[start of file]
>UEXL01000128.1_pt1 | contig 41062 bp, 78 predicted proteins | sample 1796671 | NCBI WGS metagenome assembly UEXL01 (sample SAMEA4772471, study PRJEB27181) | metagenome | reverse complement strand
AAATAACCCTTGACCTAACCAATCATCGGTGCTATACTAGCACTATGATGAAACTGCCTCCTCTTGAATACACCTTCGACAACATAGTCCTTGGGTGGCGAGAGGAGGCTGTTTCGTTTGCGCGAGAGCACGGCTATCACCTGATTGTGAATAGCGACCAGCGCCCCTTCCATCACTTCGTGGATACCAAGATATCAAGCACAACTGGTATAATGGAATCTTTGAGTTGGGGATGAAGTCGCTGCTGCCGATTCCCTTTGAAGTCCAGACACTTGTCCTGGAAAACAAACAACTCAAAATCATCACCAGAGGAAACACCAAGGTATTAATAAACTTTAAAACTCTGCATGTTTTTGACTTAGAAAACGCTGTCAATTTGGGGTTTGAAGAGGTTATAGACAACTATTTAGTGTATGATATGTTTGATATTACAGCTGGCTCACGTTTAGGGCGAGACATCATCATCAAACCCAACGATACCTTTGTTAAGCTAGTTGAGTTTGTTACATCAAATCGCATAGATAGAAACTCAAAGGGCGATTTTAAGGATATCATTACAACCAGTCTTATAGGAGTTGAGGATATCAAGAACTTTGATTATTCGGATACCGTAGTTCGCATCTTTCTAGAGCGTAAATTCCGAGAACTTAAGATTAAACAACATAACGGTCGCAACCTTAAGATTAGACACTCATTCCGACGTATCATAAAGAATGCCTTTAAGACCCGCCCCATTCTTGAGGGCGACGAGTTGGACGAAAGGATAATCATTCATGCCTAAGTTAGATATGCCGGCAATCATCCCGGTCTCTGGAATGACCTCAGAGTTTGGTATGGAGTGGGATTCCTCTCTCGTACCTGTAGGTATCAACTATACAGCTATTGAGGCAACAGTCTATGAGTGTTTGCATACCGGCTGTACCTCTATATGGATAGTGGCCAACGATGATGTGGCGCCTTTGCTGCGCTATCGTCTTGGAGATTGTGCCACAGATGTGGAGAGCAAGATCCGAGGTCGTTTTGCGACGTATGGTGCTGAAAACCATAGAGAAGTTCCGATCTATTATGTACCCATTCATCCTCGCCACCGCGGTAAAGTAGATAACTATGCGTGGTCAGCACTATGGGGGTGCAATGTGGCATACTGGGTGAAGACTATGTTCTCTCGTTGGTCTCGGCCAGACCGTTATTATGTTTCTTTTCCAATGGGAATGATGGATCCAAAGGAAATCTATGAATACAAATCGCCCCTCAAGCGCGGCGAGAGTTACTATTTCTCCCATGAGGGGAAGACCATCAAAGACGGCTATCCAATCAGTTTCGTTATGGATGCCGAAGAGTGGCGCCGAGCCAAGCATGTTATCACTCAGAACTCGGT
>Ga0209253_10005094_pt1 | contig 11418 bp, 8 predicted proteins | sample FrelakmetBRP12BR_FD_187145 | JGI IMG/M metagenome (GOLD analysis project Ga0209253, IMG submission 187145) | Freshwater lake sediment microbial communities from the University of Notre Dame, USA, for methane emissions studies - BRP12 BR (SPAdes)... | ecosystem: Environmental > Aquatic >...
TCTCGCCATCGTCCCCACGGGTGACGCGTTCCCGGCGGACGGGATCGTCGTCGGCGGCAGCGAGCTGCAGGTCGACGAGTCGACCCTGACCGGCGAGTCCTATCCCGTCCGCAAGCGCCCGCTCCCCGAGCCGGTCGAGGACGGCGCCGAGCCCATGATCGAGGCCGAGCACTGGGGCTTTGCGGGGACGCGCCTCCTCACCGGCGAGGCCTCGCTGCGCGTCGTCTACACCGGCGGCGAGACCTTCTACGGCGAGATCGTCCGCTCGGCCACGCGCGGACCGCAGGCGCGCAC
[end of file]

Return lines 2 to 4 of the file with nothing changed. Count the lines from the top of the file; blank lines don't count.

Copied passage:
AAATAACCCTTGACCTAACCAATCATCGGTGCTATACTAGCACTATGATGAAACTGCCTCCTCTTGAATACACCTTCGACAACATAGTCCTTGGGTGGCGAGAGGAGGCTGTTTCGTTTGCGCGAGAGCACGGCTATCACCTGATTGTGAATAGCGACCAGCGCCCCTTCCATCACTTCGTGGATACCAAGATATCAAGCACAACTGGTATAATGGAATCTTTGAGTTGGGGATGAAGTCGCTGCTGCCGATTCCCTTTGAAGTCCAGACACTTGTCCTGGAAAACAAACAACTCAAAATCATCACCAGAGGAAACACCAAGGTATTAATAAACTTTAAAACTCTGCATGTTTTTGACTTAGAAAACGCTGTCAATTTGGGGTTTGAAGAGGTTATAGACAACTATTTAGTGTATGATATGTTTGATATTACAGCTGGCTCACGTTTAGGGCGAGACATCATCATCAAACCCAACGATACCTTTGTTAAGCTAGTTGAGTTTGTTACATCAAATCGCATAGATAGAAACTCAAAGGGCGATTTTAAGGATATCATTACAACCAGTCTTATAGGAGTTGAGGATATCAAGAACTTTGATTATTCGGATACCGTAGTTCGCATCTTTCTAGAGCGTAAATTCCGAGAACTTAAGATTAAACAACATAACGGTCGCAACCTTAAGATTAGACACTCATTCCGACGTATCATAAAGAATGCCTTTAAGACCCGCCCCATTCTTGAGGGCGACGAGTTGGACGAAAGGATAATCATTCATGCCTAAGTTAGATATGCCGGCAATCATCCCGGTCTCTGGAATGACCTCAGAGTTTGGTATGGAGTGGGATTCCTCTCTCGTACCTGTAGGTATCAACTATACAGCTATTGAGGCAACAGTCTATGAGTGTTTGCATACCGGCTGTACCTCTATATGGATAGTGGCCAACGATGATGTGGCGCCTTTGCTGCGCTATCGTCTTGGAGATTGTGCCACAGATGTGGAGAGCAAGATCCGAGGTCGTTTTGCGACGTATGGTGCTGAAAACCATAGAGAAGTTCCGATCTATTATGTACCCATTCATCCTCGCCACCGCGGTAAAGTAGATAACTATGCGTGGTCAGCACTATGGGGGTGCAATGTGGCATACTGGGTGAAGACTATGTTCTCTCGTTGGTCTCGGCCAGACCGTTATTATGTTTCTTTTCCAATGGGAATGATGGATCCAAAGGAAATCTATGAATACAAATCGCCCCTCAAGCGCGGCGAGAGTTACTATTTCTCCCATGAGGGGAAGACCATCAAAGACGGCTATCCAATCAGTTTCGTTATGGATGCCGAAGAGTGGCGCCGAGCCAAGCATGTTATCACTCAGAACTCGGT
>Ga0209253_10005094_pt1 | contig 11418 bp, 8 predicted proteins | sample FrelakmetBRP12BR_FD_187145 | JGI IMG/M metagenome (GOLD analysis project Ga0209253, IMG submission 187145) | Freshwater lake sediment microbial communities from the University of Notre Dame, USA, for methane emissions studies - BRP12 BR (SPAdes)... | ecosystem: Environmental > Aquatic >...
TCTCGCCATCGTCCCCACGGGTGACGCGTTCCCGGCGGACGGGATCGTCGTCGGCGGCAGCGAGCTGCAGGTCGACGAGTCGACCCTGACCGGCGAGTCCTATCCCGTCCGCAAGCGCCCGCTCCCCGAGCCGGTCGAGGACGGCGCCGAGCCCATGATCGAGGCCGAGCACTGGGGCTTTGCGGGGACGCGCCTCCTCACCGGCGAGGCCTCGCTGCGCGTCGTCTACACCGGCGGCGAGACCTTCTACGGCGAGATCGTCCGCTCGGCCACGCGCGGACCGCAGGCGCGCAC